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NC House bill would crack down on predatory booting and towing more

CHARLOTTE — Drivers in North Carolina may see more of a crackdown on predatory towing after state lawmakers filed a bill that would create new rules for booting and towing companies. More people complain to Action 9 about these businesses than almost any other.

Kyrah Radney says she thought she picked a parking spot in South End that was OK. But she says when she returned to her car, she saw not one boot but two, and a hefty bill to get them off.

“He was like, ‘It will be [$]250, but we’re saving you a deal because, if we towed you, it would be [$]350,’ she told Action 9′s Jason Stoogenke. “I’m wondering how they came up with their pricing.”

Radney says she didn’t want trouble, so she paid the $250, but that it still eats at her. “I’m thankful that I had that to pay that, but I know that a lot of people wouldn’t have [$]250 on hand to get the boots off their cars.”

North Carolina lawmakers are considering a bipartisan House bill addressing predatory booting and towing.

If it becomes law:

- Companies would need a permit to do this kind of work and would be required to get it renewed every year. “You have to have more training and certification to be a barber in the state of North Carolina than you do a tow truck driver,” the bill’s primary sponsor, N.C. Rep. Laura Budd (D-Meck. Co.) told Stoogenke. “Just pause a second and think about that piece.”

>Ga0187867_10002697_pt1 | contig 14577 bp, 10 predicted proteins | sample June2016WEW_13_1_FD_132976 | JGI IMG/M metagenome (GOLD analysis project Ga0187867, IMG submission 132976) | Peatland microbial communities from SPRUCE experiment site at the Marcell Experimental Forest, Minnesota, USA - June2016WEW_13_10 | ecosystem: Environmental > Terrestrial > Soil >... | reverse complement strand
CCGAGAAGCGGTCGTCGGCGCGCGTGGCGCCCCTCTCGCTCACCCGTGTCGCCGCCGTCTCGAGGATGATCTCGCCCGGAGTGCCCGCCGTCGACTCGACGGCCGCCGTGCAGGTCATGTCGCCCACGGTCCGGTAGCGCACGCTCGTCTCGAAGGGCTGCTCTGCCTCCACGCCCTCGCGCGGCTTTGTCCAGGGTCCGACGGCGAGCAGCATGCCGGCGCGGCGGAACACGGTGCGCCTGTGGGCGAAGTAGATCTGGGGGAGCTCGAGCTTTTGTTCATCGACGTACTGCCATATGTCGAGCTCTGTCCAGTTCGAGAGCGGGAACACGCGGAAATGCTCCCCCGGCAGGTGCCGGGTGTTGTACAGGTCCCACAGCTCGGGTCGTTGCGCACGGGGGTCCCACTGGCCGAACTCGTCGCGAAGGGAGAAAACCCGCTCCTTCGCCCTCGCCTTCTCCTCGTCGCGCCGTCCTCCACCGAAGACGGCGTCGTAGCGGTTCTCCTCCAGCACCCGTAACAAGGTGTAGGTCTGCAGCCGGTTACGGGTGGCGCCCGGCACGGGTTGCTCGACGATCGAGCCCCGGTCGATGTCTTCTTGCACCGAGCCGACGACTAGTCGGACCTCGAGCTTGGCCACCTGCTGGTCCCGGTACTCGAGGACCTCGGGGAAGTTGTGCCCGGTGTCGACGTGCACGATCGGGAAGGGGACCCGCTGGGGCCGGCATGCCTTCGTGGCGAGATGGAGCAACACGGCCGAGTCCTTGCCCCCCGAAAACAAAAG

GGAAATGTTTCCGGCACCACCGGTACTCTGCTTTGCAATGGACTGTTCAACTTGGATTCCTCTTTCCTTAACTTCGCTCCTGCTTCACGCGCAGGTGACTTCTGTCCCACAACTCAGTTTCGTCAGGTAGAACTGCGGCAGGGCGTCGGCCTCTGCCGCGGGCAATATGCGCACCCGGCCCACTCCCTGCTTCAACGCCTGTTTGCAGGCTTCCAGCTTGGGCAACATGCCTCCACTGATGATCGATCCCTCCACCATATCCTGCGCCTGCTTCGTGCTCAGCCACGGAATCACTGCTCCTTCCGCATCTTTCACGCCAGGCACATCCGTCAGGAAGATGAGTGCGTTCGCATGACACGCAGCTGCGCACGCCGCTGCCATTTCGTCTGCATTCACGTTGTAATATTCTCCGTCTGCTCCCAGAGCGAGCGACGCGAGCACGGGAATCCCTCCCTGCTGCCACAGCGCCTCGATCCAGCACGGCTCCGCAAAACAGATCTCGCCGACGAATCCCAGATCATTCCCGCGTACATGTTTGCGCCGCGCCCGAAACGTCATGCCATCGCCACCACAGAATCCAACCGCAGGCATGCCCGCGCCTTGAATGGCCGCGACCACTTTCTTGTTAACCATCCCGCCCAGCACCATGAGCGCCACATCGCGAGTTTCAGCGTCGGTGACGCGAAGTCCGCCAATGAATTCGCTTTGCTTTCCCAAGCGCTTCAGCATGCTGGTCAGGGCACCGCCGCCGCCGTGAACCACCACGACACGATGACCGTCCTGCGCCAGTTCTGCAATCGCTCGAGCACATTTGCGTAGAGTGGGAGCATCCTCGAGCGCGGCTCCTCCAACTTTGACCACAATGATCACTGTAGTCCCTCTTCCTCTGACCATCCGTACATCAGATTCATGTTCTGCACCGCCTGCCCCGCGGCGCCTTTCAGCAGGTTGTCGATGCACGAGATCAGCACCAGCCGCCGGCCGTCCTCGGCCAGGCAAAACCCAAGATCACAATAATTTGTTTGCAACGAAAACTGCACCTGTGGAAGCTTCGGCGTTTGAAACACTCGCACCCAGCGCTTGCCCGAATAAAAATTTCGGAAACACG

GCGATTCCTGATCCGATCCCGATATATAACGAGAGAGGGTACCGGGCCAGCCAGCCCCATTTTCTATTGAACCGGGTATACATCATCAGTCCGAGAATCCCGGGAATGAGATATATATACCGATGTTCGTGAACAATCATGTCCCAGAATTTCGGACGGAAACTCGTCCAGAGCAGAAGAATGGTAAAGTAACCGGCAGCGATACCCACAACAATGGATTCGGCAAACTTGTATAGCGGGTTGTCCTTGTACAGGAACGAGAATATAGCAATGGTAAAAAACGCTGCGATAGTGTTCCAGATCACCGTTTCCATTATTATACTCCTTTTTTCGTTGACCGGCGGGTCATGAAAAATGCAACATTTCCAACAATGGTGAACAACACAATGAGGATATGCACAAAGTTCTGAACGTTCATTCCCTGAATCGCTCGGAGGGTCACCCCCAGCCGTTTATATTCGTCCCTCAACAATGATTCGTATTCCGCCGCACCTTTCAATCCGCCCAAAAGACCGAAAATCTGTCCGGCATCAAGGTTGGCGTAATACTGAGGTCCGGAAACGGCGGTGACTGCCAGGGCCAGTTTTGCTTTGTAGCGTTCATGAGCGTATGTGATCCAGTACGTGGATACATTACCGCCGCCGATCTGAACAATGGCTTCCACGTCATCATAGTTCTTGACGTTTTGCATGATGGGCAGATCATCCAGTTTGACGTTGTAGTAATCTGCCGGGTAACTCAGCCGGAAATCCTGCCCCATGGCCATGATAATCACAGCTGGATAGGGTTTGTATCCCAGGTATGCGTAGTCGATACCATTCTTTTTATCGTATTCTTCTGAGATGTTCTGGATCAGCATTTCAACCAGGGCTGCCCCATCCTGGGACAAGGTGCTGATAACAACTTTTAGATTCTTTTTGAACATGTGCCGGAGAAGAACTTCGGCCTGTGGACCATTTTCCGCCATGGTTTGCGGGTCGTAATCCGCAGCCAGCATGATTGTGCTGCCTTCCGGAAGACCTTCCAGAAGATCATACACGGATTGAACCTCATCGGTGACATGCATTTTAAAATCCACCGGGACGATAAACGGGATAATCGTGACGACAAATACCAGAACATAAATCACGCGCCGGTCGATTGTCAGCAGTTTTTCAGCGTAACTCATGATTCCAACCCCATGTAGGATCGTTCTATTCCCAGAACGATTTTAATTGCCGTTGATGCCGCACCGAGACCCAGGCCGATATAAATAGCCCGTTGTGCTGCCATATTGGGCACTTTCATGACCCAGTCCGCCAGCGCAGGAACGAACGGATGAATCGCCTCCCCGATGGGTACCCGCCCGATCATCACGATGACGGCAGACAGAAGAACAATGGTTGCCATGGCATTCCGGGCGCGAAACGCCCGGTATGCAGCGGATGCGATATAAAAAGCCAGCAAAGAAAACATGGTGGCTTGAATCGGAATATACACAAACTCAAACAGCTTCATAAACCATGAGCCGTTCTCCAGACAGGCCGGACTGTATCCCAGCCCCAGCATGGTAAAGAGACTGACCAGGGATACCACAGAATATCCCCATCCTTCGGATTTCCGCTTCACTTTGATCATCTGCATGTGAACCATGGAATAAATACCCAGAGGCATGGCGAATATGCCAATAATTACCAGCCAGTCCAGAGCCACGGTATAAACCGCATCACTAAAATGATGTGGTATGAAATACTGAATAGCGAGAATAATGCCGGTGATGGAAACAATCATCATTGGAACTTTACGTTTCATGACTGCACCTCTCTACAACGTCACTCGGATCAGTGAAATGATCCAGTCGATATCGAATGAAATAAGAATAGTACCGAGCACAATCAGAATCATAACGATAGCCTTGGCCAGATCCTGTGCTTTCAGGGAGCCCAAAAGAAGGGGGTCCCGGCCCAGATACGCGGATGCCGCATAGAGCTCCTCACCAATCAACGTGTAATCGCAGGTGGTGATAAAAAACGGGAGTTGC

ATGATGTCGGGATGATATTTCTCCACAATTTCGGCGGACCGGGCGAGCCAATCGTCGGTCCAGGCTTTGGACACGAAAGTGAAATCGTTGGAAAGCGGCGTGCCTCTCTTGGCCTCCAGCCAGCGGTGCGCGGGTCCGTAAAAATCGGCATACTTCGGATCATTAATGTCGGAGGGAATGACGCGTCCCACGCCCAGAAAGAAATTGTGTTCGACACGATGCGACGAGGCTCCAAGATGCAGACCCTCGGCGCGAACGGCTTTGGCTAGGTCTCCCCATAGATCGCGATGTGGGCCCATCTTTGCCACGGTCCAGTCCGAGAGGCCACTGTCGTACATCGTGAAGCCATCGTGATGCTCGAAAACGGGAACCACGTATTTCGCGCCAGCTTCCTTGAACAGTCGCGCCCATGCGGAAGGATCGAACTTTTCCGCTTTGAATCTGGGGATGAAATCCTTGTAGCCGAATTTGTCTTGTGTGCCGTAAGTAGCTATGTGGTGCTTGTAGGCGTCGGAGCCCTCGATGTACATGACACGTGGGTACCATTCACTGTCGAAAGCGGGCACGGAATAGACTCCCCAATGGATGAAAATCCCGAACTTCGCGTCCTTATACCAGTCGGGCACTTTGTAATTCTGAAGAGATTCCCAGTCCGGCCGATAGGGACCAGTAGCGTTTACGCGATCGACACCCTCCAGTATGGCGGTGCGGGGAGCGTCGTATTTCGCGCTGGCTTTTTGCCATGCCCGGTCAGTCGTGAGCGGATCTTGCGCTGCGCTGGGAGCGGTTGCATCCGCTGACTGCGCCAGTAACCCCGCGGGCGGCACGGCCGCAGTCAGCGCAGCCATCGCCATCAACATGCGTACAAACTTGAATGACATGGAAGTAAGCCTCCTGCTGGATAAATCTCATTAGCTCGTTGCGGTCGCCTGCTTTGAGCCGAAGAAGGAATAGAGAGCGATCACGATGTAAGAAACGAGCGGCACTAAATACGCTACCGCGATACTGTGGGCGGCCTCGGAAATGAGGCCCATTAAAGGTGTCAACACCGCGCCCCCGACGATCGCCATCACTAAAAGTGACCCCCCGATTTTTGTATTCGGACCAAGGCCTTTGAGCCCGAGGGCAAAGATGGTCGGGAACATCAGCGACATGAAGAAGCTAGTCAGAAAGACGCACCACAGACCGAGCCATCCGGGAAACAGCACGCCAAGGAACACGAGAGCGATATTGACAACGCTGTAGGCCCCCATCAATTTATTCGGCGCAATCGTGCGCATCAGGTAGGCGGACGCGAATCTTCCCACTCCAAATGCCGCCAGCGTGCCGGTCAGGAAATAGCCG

- Every time companies booted or towed a vehicle, they’d have to put certain information into a database, including the address where it booted/towed the vehicle, address where it stored the vehicle, fees, name of the owner/supervisor who authorized the boot/tow, name of the person who booted/towed the vehicle, reason, and vehicle information.

- Companies would have to post clear signs about the parking rules.

- They couldn’t tow your ride more than 25 miles away.

- The bill would create a commission. “The commission that we’re setting up will set the maximum rates for the type of tow,” Budd said.

Budd also says the towing and truck industries support the legislation.

The City of Charlotte has towing rules, but this bill goes further in a lot of ways and would apply to the entire state.

If it passes, it would go into effect on Dec. 1.


VIDEO: Drivers say tow company chained their car to the car next to it